CREW's standing to sue was sure to be an early issue, even a roadblock, in the case. So the organization added plaintiffs ROC United, a nonprofit corporation with restaurant members and a restaurant owner in its own right, and an individual who books events for Washington hotels. Both new plaintiffs argue that President Trump, by doing and gaining business at his own hotels and restaurants in violation of the Emoluments Clause, is harming their bottom line by taking away business.
The move is designed the tighten standing. In order to sue in federal court, a plaintiff has to show that they suffered an actual or imminent concrete and particularized injury, that the defendant's alleged actions caused the injury, and that their requested relief would redress their injury. The amended complaint almost surely satisfies these requirements, but we're still likely to see a motion to dismiss for lack of standing.
Monday, April 17, 2017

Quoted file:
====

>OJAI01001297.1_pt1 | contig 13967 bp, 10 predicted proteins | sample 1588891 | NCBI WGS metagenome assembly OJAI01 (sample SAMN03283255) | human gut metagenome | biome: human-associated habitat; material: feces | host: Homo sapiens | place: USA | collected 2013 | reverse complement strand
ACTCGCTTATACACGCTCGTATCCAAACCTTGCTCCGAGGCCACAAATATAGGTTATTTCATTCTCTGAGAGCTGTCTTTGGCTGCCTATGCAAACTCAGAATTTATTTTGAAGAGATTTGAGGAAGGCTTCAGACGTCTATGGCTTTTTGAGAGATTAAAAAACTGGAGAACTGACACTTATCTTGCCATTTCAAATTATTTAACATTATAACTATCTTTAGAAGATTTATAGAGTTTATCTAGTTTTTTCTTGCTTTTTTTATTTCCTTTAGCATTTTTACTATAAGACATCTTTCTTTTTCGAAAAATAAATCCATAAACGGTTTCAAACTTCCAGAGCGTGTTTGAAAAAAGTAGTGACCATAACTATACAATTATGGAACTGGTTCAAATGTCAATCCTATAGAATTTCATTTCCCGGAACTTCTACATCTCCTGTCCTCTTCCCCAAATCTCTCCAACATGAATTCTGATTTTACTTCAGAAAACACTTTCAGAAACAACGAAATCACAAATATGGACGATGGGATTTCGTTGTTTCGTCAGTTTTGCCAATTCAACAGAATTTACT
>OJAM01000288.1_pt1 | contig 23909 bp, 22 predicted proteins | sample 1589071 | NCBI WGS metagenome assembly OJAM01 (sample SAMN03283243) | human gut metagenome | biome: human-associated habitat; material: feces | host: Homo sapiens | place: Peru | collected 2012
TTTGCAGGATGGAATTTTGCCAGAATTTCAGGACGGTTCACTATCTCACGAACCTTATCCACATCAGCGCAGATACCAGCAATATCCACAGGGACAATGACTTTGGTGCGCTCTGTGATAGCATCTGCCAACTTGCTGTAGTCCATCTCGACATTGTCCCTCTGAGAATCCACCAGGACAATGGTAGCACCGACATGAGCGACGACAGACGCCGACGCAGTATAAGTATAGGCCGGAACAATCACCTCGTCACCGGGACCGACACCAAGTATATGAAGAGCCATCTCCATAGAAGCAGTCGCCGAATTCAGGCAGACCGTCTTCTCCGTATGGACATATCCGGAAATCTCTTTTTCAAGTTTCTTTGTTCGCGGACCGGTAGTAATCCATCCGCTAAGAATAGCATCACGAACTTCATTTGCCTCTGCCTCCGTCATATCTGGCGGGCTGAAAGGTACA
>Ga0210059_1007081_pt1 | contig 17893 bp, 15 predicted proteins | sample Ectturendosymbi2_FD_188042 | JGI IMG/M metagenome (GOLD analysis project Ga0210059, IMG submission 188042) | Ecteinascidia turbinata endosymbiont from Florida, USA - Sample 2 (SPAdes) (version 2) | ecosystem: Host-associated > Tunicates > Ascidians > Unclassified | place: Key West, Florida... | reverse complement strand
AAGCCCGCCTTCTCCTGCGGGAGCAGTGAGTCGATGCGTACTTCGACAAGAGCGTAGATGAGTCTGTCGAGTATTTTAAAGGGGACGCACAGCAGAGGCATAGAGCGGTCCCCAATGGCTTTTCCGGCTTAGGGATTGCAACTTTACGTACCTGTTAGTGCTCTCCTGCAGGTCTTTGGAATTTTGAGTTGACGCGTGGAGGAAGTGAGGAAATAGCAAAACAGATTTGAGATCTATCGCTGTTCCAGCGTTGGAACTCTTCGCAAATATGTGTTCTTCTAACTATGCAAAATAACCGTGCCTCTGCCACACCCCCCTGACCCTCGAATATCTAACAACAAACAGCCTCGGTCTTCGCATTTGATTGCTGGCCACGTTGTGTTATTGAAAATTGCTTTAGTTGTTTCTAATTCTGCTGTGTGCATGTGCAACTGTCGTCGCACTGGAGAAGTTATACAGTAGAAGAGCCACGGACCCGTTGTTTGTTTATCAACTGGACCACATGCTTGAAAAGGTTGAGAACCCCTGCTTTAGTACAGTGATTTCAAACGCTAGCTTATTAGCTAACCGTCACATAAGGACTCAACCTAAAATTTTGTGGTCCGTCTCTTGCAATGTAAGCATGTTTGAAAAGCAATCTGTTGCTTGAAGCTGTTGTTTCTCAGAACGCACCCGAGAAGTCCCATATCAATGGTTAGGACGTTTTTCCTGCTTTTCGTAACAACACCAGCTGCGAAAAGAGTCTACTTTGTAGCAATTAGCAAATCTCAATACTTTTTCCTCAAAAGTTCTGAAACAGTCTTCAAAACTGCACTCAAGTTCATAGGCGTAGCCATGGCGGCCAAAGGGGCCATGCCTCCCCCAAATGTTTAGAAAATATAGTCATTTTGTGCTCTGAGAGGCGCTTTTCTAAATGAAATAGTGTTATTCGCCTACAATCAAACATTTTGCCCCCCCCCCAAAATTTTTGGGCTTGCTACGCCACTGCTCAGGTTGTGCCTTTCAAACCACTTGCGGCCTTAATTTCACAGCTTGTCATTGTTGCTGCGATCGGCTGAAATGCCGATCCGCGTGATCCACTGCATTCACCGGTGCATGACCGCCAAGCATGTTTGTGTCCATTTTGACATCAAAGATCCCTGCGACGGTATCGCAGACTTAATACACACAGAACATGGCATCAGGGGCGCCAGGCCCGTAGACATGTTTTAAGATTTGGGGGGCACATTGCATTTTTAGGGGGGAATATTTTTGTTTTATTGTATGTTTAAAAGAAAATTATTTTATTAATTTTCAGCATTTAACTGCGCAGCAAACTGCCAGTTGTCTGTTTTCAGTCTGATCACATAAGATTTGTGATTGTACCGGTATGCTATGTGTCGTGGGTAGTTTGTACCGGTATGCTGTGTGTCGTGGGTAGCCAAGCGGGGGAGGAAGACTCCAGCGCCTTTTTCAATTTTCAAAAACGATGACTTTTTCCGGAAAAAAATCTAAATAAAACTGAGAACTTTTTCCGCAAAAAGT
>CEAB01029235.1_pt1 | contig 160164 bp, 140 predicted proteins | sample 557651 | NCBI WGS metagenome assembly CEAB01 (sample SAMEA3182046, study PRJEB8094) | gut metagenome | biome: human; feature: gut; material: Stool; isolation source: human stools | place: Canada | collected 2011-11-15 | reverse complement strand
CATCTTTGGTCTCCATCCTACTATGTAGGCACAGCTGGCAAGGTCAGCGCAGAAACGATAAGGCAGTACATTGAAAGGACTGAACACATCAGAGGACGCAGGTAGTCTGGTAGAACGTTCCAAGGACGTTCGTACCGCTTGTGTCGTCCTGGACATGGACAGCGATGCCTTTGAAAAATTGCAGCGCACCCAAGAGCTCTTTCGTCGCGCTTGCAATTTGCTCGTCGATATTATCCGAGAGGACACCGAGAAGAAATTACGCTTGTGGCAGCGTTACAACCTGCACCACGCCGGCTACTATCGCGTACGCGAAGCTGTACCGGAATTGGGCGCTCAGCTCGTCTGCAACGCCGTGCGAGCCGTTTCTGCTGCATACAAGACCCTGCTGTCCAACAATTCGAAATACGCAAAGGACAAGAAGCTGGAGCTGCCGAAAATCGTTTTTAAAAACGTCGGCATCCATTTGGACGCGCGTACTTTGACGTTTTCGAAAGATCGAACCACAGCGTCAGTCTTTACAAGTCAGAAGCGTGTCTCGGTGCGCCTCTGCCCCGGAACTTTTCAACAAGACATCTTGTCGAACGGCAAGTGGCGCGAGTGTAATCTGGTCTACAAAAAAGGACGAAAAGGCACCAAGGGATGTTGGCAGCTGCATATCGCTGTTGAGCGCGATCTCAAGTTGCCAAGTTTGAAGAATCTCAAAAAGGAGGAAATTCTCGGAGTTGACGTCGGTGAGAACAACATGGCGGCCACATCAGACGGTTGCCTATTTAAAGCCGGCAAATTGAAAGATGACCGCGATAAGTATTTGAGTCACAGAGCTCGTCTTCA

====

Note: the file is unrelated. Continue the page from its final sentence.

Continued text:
The NYT reports that with 99 percent of the votes in, Turkey's constitutional referendum passed 51.3 percent to 48.7 percent.
The referendum shifts Turkey from a parliamentary system to an independent presidential one, among making other changes. On net, the changes shift power to the president (especially in the areas of executive power and judicial appointments), but also build in some checks.
Friday, April 14, 2017
Judge John D. Bates (D.D.C.) ruled today that a student whose painting was displayed at the U.S. Capitol after winning an congressional art competition enjoyed no First Amendment right against the Architect of the Capitol when the Architect took the painting down based on its viewpoint.